Dr. Barbara Milutinovic (IST Austria)
in: 'Frontiers in Ecology and Evolution': "Social immunity modulates competition between coinfecting pathogens"
by Dr. Barbara Milutinovic (IST Austria)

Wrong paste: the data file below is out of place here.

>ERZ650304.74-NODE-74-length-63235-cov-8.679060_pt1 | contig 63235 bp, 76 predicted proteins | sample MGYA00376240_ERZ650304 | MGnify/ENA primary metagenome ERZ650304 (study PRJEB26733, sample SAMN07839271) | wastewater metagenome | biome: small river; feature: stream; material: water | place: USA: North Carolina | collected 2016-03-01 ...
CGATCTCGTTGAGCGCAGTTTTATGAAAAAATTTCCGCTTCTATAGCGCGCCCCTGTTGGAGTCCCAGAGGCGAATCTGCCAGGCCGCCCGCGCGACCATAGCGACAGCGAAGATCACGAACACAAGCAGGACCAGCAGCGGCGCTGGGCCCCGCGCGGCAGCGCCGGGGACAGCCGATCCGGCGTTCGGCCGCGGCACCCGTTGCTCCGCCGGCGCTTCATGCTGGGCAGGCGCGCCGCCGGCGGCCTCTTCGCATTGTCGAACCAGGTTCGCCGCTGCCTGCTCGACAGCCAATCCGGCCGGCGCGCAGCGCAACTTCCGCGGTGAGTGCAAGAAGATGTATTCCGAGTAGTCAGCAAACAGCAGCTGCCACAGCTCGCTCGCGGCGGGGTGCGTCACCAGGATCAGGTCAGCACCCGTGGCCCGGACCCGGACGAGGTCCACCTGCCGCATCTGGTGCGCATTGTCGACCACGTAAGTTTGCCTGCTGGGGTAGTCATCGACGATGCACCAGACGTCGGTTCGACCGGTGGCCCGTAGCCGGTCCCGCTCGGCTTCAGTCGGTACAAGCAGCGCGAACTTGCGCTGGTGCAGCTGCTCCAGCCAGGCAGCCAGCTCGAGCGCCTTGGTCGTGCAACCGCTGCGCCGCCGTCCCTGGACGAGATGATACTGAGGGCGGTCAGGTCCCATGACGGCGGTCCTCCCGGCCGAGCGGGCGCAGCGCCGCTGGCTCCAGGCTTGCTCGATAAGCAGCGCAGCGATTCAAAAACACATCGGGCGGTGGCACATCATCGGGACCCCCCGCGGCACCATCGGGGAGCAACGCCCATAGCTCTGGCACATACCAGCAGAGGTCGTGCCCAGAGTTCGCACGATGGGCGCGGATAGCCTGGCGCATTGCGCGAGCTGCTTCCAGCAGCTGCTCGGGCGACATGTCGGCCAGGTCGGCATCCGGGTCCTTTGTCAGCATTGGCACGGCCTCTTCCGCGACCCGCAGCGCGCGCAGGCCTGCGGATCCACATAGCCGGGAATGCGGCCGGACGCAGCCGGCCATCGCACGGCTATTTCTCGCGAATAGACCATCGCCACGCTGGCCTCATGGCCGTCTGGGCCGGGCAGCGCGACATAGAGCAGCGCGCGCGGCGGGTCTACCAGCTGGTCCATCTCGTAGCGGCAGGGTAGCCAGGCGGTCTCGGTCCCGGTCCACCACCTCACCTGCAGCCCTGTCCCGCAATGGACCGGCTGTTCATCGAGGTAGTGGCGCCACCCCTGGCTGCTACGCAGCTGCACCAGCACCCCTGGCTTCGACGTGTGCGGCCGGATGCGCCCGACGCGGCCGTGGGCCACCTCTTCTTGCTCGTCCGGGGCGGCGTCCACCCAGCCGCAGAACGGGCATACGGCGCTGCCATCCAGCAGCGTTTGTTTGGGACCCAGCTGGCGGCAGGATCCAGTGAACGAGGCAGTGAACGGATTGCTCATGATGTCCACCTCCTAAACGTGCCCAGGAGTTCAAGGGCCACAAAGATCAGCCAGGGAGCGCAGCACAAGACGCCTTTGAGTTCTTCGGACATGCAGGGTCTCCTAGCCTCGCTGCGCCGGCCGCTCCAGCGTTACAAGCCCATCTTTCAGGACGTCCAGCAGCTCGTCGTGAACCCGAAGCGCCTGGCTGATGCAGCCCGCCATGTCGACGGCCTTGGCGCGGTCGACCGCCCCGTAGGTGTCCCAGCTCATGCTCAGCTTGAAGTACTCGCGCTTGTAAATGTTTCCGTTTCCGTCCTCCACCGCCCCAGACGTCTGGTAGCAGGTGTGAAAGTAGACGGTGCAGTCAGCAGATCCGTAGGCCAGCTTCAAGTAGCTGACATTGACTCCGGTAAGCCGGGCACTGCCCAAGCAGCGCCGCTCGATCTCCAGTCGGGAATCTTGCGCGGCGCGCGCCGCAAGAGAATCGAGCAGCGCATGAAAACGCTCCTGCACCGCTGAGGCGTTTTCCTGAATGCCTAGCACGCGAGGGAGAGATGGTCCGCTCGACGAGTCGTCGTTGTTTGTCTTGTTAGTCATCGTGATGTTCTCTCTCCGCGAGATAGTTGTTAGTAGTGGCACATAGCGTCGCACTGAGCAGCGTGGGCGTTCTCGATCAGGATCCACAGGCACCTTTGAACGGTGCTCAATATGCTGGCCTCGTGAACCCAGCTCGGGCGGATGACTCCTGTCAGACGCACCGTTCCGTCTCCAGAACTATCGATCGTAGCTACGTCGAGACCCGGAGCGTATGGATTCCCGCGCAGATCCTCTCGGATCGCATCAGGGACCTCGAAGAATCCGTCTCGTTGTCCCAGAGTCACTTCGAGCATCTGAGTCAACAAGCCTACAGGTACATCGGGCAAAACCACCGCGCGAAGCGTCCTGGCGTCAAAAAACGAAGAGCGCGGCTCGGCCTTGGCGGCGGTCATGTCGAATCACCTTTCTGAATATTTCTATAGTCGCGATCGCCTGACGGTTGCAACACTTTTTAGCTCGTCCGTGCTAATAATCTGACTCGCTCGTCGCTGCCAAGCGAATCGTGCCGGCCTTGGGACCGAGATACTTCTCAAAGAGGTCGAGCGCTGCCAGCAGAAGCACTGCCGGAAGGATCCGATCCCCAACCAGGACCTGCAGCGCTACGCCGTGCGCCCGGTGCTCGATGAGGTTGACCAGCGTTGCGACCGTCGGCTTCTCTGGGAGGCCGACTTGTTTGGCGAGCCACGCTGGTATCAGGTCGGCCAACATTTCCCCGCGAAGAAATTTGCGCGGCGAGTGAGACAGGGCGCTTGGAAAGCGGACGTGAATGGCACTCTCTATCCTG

Coinfections of hosts with multiple pathogens are common, and can result in complex within-host dynamics resulting in altered virulence and transmission outcomes. Whilst multiple infections are intensively studied in solitary hosts, it is so far unresolved how interactions within groups of social hosts can interfere with pathogen competition, and if this depends on coinfection diversity. We studied how the social immunity of ants – their collective disease defenses – influence pathogen competition in coinfections using strains of same or different fungal pathogen species. We found that social immunity modulated pathogen transmission, by giving advantage to one species over the other. This resulted in increased co-sporulation on individual cadavers and a higher pathogen diversity at the community-level. Mathematical modeling revealed that host sanitary care alone can modulate competitive outcomes between pathogens, giving advantage to fast-germinating, thus less grooming-sensitive ones. Host social interactions can hence modulate infection dynamics in coinfected group members, thereby altering pathogen communities at the host- and population-level.